Rayman 3D Review: All You Need Is Lum

By Paul Hunter

Let's travel back in time for a moment to 1999 when Ubisoft released Rayman 2: The Great Escape for the Sega Dreamcast. Now add some minor graphical updates and stereoscopic 3D gameplay and you have Rayman 3D, our loveable hero's first adventure for the Nintendo 3DS.

First things first, if you've played the original Rayman 2 or any of its remakes such as Rayman 2: Revolution for PS2, Rayman 2 Forever for Game Boy Color or Rayman DS then there's nothing here to warrant shelling out the money to for yet another faithful port. If you've never had a chance to play this classic platforming game then this is the definitive version and is definitely worth looking at, read on.

There's a reason why this game is still enduring eleven years after its release, it has a charming storyline, balanced and diverse gameplay, and packs at least ten hours of game time (15+ for those true completionists out there).

The story goes that our limbless hero is on a quest to save the vibrant world known as the Glade of Dreams from the clutches of Admiral Razorblade, an unruly pirate who controls a legion of ruthless Robo-pirates. Razorblade is a rather heinous fellow, having smashed the powerful Heart of the World into a thousand pieces and scattered them across the land in the form of glowing yellow "lums". With the world weakened, the horde of Robo-pirates set out to capture the world inhabitants as slaves for the wicked pirate master to control. The shattering of the world's core also diminished our champion's power and it's now up to Rayman to gather all 1,000 lums while also freeing the world's inhabitants. During his quest Rayman is helped by his friends Globox, Ly and the great spirit of the world Polokus who tasks our hero with finding four mystical masks that when gathered will restore his mighty power and enable him to do away with the villainous pirates.

Over the 19 levels in the game there is a set number of lums to collect and imprisoned creatures to free, and if you manage to find them all additional unlockable areas also become available. The Glade of Dreams is a diverse place with mountains, lush forests, deep underwater passageways, and vast pirate ships. While Rayman only has a few basic moves such as jumping, swinging on "purple lum" hooks, and firing glowing balls from his arms, there are also plenty of gameplay additions that keep the action fresh. For example in one stage you'll waterski off the back of a giant snake, in another you'll tread water as you race to avoid being eaten by menacing teeth, and you'll even tire out a rocket so Rayman can mount and ride it at breakneck speeds.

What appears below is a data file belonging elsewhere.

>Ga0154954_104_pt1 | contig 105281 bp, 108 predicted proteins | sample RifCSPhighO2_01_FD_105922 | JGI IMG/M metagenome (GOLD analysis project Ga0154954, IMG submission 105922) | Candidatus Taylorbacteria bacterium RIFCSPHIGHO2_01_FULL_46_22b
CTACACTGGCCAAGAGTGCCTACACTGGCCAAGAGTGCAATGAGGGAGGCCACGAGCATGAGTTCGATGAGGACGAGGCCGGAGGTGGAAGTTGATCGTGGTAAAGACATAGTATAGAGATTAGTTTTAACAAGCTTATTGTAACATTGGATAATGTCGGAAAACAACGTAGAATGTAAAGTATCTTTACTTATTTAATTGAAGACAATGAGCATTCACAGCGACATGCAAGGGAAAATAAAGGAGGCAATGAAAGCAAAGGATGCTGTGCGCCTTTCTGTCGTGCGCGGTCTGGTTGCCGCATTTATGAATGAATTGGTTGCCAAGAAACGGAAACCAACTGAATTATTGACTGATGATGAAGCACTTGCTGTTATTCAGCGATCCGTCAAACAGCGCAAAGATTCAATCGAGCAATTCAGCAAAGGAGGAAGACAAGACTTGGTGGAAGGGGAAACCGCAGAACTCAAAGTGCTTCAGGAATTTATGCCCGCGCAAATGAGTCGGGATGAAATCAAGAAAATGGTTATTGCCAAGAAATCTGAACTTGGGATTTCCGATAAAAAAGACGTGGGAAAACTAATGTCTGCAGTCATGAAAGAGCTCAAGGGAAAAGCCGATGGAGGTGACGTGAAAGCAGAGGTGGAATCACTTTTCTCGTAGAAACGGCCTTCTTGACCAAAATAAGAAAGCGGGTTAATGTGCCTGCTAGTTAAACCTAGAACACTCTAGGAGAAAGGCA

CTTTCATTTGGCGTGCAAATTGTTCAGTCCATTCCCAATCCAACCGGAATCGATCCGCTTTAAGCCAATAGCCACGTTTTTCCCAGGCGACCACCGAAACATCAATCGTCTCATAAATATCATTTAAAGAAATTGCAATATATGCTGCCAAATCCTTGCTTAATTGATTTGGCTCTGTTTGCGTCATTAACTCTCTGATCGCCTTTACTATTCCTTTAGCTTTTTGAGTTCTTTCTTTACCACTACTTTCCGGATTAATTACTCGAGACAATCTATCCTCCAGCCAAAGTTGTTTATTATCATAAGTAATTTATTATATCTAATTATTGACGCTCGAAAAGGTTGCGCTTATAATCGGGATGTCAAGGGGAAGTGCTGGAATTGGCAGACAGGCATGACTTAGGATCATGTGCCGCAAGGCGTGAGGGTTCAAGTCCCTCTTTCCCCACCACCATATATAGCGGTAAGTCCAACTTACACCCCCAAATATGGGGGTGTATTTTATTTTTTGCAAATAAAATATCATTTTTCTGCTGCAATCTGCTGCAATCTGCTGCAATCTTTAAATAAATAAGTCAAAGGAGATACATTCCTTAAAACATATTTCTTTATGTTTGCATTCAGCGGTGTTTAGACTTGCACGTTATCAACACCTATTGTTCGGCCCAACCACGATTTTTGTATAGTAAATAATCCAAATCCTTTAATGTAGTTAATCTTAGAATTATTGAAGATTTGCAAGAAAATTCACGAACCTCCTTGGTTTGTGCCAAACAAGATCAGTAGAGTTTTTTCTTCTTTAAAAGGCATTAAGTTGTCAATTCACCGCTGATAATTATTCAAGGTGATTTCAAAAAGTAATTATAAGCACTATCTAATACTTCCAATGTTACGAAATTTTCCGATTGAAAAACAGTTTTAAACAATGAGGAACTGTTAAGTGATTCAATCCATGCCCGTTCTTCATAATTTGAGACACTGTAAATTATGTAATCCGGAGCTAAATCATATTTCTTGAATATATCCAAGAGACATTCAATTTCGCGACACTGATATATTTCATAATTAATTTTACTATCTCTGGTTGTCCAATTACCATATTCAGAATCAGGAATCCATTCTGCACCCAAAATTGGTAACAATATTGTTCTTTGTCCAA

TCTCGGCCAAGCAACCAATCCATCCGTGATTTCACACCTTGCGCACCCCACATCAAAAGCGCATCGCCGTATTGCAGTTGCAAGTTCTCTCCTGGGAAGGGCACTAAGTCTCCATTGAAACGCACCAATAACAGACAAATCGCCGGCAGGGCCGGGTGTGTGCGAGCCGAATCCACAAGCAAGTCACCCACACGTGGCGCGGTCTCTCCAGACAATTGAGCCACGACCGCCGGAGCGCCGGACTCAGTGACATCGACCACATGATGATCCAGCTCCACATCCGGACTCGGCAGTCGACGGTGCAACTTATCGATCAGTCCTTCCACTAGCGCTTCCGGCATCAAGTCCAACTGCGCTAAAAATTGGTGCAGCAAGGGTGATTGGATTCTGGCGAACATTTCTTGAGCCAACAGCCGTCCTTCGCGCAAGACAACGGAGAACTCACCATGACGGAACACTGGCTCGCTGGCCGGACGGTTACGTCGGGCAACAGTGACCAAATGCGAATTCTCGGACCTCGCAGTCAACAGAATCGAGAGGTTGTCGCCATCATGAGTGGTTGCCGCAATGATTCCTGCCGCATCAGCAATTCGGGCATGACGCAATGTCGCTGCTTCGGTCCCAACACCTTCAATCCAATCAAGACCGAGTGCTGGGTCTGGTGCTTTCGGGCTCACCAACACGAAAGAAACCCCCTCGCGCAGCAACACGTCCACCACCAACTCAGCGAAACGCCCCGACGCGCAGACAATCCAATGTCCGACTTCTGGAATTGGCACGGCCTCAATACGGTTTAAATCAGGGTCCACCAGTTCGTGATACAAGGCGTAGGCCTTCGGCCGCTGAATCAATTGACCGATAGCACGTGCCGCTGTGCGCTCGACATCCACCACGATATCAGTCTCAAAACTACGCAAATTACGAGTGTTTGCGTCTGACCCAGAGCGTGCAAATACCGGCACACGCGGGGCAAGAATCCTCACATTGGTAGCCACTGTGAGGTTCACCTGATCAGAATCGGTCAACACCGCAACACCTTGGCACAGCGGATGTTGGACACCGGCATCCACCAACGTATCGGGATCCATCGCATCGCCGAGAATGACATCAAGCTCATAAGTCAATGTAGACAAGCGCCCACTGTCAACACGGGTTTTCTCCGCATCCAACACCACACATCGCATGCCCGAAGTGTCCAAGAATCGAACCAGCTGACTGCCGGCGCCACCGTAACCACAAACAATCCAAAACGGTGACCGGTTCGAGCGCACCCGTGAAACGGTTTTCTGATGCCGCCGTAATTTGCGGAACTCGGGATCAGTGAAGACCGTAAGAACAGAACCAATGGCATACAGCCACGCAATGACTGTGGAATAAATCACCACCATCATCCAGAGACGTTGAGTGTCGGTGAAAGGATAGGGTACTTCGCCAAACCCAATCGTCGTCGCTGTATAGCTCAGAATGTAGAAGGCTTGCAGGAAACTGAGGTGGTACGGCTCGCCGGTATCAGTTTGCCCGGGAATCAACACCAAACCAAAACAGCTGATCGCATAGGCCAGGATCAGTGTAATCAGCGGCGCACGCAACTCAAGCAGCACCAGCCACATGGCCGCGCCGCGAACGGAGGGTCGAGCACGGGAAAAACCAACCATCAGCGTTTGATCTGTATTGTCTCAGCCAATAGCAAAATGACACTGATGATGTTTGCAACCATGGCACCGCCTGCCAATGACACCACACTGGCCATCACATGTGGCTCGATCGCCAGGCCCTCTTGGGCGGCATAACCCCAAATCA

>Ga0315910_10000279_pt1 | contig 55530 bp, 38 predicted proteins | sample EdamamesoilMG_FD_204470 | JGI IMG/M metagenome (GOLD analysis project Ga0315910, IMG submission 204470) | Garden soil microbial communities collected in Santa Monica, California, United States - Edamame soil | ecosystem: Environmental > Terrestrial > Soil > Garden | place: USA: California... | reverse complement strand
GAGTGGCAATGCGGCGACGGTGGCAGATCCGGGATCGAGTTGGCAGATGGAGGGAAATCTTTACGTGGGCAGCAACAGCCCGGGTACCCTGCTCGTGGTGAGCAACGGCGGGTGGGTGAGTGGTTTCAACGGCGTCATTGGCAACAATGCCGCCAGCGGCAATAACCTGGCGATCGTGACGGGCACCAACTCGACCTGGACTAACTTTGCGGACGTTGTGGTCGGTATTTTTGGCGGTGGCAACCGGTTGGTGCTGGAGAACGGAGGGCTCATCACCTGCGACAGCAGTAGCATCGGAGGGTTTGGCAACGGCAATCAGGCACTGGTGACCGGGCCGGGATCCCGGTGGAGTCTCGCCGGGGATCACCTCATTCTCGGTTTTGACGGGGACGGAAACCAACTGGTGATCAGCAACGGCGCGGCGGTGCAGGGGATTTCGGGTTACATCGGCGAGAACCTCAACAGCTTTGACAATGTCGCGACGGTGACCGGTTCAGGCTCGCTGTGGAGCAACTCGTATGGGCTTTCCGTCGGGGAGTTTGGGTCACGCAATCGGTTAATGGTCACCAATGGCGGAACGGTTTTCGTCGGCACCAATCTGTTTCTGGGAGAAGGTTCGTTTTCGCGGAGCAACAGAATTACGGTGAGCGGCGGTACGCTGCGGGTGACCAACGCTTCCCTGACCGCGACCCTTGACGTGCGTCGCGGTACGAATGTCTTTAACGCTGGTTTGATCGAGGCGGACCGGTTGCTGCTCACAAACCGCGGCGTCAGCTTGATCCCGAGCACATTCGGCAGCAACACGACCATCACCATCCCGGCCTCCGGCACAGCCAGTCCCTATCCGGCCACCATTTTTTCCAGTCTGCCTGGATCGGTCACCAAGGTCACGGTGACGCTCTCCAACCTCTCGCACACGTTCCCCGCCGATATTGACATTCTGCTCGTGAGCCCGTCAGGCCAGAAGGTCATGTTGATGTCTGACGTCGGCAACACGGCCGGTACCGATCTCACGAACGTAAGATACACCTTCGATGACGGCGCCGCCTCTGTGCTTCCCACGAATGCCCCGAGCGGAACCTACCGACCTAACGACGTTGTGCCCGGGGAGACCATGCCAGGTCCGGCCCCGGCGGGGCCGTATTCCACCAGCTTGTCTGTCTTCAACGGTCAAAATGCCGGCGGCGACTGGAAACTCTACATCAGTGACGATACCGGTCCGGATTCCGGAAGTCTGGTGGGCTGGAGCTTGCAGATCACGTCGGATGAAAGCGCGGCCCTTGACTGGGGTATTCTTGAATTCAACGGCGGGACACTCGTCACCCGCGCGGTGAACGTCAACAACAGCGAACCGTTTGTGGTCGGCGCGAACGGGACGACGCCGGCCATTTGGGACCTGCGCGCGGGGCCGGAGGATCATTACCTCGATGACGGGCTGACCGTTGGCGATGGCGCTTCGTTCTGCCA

The core gameplay is without a doubt very satisfying, and the game retains its charm even after more than a decade. Problems that plagued the original version are still present however, such as the occasional camera clipping and finicky controls, although these issues have been reduced noticeably. Still, you can feel the game is dated, which I suppose can be good or bad depending on how interested you are in retro gameplay experiences. The 3D effects are great for the most part, but every now and then I found the screen was blurry forcing me to readjust the position of the Nintendo 3DS.

Even with the hiccups the game looks great and perhaps even better than its Dreamcast counterpart. A few of the 3D effects, such as the butterflies and other creatures that inhabit the land sometimes literally pop out of the screen, and the magic balls the Robo-pirates shoot can fly in your face which is pretty neat.

No matter how you slice it, Rayman 3D is a fun game and has many interesting areas to explore and hidden objects to find and collect. It was a fantastic game when it first came out, and while it's no longer the best the genre has to offer, it's still a solid title with much to recommend. If you've never experienced the world of Rayman 2, this is the best version yet and provides hours of enjoyable gameplay.